Domain Development

Would you buy a kit car?

By September 4, 2010 February 27th, 2017 4 Comments

Morgan Linton had a good post this week about the Domain Dream changing.  This morning “Steve” had a very insightful comment.

Here is what Steve said:

Its very simple, 90 % of current domain sales are Domainers to Domainers. Why? Because we can understand the potential value and the only way to increase values is to Develop them into websites, so end users can see the value. Who has the larger share of the market ? Kit cars or factory-made cars ready to drive away? Its that simple.

Steve is right!  This image below perhaps makes Steve’s point even more clear:

The fact is that most end clients or entrepreneurs have no interest in building a kit car.  They don’t want to learn PHP, Mysql, WordPress, Joomla, Linux, or whatever technologies you care to mention.  Anyone who has tried to develop a website and make a go of turning it into a profitable venture, knows that it is not easy.

I speak almost every day to someone who has the equivalent of a partially assembled kit car sitting in the garage.  Some of them are enormous names.   For example, last Tuesday, Epik released ETF.com.  We are really excited about it.  When we got it, ETF.com was a partially assembled site that did not even resolve!

For anyone who had a dream or a vision when they originally acquired a domain, my advice is simple: find someone capable of finishing the job.  If it were me, I would certainly pick Epik, but if you can find a capable developer who can help you to Develop, Operate, and Sell the finished product, now is the time to Shift out of Park.

On September 16, David Fairley of Website Properties will speak at Epik DevCon.  Dave has sold a lot of developed websites, and will provide perspective on the difference between selling an undeveloped domain and selling a developed website.


Join the discussion 4 Comments

  • Morgan says:

    Great post Rob and thanks for the mention! What Steve said is so true – one of the best analogies I’ve heard yet!

    Enjoy your weekend! 🙂

  • Richard H says:

    This analogy doesn’t mash very well as domainers get a car kit and rarely try to develop it, they just keep on reselling the kit-car to one another…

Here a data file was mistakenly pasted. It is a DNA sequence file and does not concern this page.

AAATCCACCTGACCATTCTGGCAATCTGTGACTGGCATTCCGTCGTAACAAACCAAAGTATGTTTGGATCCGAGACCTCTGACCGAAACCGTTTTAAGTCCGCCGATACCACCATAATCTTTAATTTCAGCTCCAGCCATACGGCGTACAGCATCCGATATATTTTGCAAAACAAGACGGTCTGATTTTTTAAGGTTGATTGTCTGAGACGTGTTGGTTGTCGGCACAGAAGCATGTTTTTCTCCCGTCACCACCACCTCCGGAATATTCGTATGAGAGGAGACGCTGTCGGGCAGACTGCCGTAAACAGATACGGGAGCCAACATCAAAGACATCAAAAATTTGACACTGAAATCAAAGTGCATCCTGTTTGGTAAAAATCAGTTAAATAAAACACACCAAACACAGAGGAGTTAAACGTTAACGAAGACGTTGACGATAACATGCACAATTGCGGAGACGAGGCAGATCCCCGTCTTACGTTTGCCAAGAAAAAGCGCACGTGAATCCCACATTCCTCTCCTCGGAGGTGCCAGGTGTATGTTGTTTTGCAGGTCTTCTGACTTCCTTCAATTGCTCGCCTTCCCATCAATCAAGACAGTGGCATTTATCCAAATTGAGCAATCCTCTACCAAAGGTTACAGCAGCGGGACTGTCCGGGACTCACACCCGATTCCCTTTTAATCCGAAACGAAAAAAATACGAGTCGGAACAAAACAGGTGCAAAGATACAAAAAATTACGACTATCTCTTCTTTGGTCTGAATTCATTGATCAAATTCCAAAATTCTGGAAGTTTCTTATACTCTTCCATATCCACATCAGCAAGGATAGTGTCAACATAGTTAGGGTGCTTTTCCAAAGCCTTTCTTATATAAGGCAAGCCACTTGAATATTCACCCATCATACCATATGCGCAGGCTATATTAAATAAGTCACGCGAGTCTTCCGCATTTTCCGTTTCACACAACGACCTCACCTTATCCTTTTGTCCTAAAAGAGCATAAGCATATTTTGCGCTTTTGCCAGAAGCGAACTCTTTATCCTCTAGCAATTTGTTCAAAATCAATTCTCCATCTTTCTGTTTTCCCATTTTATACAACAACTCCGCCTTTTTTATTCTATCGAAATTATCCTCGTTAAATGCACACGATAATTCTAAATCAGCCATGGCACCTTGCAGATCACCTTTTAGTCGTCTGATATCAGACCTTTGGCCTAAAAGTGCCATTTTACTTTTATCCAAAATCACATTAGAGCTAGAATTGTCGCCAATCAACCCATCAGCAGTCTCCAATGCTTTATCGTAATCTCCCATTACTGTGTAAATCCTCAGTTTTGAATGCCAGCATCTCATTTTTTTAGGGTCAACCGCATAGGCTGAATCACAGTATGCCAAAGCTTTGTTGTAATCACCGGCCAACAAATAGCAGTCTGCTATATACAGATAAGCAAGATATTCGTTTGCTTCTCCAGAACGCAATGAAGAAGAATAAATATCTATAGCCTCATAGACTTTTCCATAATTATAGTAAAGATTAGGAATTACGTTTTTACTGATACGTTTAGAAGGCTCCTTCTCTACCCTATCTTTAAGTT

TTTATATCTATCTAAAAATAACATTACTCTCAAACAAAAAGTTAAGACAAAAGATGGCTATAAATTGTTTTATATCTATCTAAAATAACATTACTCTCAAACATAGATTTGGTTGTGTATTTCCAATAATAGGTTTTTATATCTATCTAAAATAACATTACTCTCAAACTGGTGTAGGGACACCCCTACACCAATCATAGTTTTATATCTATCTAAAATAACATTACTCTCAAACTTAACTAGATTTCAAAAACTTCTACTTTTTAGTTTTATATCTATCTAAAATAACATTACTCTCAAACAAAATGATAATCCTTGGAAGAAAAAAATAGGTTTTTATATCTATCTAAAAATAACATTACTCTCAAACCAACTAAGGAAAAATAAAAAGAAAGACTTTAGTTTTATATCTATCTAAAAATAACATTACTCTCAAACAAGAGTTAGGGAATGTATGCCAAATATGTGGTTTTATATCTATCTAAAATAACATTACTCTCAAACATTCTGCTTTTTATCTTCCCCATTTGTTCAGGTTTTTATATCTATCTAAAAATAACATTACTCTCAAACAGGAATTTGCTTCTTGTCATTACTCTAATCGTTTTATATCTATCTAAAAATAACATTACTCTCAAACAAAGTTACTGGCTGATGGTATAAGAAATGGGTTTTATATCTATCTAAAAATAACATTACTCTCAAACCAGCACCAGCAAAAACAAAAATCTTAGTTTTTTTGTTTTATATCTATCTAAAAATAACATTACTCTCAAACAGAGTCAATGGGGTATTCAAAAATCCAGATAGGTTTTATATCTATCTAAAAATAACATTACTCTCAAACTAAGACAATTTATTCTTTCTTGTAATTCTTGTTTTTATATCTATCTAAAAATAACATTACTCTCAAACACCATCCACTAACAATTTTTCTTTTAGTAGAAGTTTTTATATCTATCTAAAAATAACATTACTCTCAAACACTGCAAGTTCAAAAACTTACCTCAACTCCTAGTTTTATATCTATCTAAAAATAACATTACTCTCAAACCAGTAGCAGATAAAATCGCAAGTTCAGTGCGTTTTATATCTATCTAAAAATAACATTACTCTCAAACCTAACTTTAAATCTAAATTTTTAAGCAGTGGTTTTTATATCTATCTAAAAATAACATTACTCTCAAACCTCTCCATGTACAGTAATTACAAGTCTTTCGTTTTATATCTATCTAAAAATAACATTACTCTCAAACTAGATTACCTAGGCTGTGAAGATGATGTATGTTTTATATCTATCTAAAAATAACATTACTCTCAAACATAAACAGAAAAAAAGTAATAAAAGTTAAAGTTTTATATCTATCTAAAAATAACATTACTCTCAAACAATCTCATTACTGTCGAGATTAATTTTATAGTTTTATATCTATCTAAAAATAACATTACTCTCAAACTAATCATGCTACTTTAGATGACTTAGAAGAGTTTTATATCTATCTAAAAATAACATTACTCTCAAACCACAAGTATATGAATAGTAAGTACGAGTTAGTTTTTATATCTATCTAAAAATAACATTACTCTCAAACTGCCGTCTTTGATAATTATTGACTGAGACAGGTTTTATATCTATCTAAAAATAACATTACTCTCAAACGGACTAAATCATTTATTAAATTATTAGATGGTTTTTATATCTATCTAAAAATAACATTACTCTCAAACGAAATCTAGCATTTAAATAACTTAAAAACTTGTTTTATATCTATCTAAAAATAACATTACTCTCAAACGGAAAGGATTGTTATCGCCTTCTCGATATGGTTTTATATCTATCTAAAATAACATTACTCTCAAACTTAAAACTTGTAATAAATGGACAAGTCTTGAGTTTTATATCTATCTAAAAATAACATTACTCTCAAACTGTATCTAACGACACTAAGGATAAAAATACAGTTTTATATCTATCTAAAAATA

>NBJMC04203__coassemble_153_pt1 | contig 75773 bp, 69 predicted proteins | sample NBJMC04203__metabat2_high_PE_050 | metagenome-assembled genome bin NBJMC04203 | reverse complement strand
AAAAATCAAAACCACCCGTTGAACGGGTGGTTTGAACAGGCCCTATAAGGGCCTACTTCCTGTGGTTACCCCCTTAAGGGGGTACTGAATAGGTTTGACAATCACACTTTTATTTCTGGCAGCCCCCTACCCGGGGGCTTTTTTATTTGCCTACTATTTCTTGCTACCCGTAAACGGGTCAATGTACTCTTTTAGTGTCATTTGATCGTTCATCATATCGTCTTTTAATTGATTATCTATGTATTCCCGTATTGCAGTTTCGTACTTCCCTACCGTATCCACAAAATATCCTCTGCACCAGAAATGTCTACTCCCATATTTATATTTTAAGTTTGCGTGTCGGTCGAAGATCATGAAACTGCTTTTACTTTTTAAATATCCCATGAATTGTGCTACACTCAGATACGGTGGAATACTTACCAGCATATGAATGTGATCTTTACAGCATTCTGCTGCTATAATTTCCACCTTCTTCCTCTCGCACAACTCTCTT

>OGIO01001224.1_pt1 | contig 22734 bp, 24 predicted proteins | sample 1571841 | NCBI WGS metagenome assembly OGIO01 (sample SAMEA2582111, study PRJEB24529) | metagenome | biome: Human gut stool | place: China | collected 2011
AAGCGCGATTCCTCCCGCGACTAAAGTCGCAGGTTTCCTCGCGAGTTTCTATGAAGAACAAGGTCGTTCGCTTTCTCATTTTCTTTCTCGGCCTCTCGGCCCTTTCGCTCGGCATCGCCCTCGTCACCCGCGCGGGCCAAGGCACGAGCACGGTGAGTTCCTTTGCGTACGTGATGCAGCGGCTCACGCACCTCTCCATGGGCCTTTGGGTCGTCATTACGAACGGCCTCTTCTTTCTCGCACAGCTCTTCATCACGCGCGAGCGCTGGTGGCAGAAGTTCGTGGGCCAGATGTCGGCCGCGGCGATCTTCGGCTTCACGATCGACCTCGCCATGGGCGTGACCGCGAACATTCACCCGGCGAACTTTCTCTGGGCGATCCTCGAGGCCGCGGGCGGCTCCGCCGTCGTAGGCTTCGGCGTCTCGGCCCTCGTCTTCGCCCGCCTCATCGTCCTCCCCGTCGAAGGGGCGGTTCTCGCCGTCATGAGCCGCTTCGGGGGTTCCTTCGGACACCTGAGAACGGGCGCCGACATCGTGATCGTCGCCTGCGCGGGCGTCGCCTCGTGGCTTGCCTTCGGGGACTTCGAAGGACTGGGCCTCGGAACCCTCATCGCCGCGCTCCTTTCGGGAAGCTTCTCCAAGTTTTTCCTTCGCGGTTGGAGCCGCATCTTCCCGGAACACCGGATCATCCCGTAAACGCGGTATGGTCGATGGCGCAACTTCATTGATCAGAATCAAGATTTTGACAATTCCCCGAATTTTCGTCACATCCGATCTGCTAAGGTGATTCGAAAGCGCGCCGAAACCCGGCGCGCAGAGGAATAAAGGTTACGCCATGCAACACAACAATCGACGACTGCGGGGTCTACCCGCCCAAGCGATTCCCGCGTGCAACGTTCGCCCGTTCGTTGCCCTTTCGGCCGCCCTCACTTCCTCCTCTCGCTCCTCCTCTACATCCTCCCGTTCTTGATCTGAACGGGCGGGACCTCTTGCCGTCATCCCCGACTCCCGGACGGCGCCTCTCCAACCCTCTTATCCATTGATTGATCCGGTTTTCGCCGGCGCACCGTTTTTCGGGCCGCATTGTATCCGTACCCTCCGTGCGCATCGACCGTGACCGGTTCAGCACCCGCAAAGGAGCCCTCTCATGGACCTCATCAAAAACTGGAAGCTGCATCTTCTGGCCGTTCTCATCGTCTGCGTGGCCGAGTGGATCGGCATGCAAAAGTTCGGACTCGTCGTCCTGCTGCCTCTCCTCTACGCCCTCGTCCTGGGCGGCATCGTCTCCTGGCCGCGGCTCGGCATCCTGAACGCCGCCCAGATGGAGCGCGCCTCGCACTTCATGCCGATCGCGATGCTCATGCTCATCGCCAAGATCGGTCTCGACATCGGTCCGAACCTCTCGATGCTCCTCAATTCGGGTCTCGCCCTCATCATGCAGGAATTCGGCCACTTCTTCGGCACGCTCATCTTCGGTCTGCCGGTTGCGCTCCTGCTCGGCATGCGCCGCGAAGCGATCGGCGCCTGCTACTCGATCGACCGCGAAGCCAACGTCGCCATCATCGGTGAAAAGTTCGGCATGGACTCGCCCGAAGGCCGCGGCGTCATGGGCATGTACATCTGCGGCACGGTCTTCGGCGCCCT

Some domainers may decide to ‘develop’ the car. Of course the development is average at best, and may be nothing more than a ‘mini-site’, or in the kit-car analogy, the domainer would just screw in the steering wheel to a random location like the boot and then try to sell their kit-car as the finished product…

    • Rob Monster says:

      @Richard – That was the point really. Development is the direction but indeed most domain owners would be better off partnering than even attempting to build the finished product. For one thing, it is harder than it looks! For another, end clients prefer to buy from a known quantity. There are more reasons why buyers would want to buy a finished product from a known supplier but you get the idea.

  • I believe a better analogy would be that of the domainer trying to sell vacant property versus selling a three-bedroom two-bath home someone could live in. What percentage of real estate transactions are land sales versus home & condo sales? On the other hand, building a home is a lot more involved and requires a great deal more capital than leaving a lot vacant and waiting for a buyer. Try building 50 homes and the capital outlay multiplies quickly.

    Now what happens if the potential buyer is a business looking for commercial office space or retail mall space? That home might generate rental income but the business cannot use it because it cannot be used to promote the sale of their products and services. So the value to the end user is far less than the builder/domainer would have hoped for because the development wasn’t designed specifically for that business. However, the domainer/property owner would have more negotiating power because the property generates rental income. The question is how much rental income is being produced? With developed domains, if the property isn’t positioned on page one or high on page two of a major search engine, the income will be negligible despite having invested in building out the property.

Leave a Reply

Translate »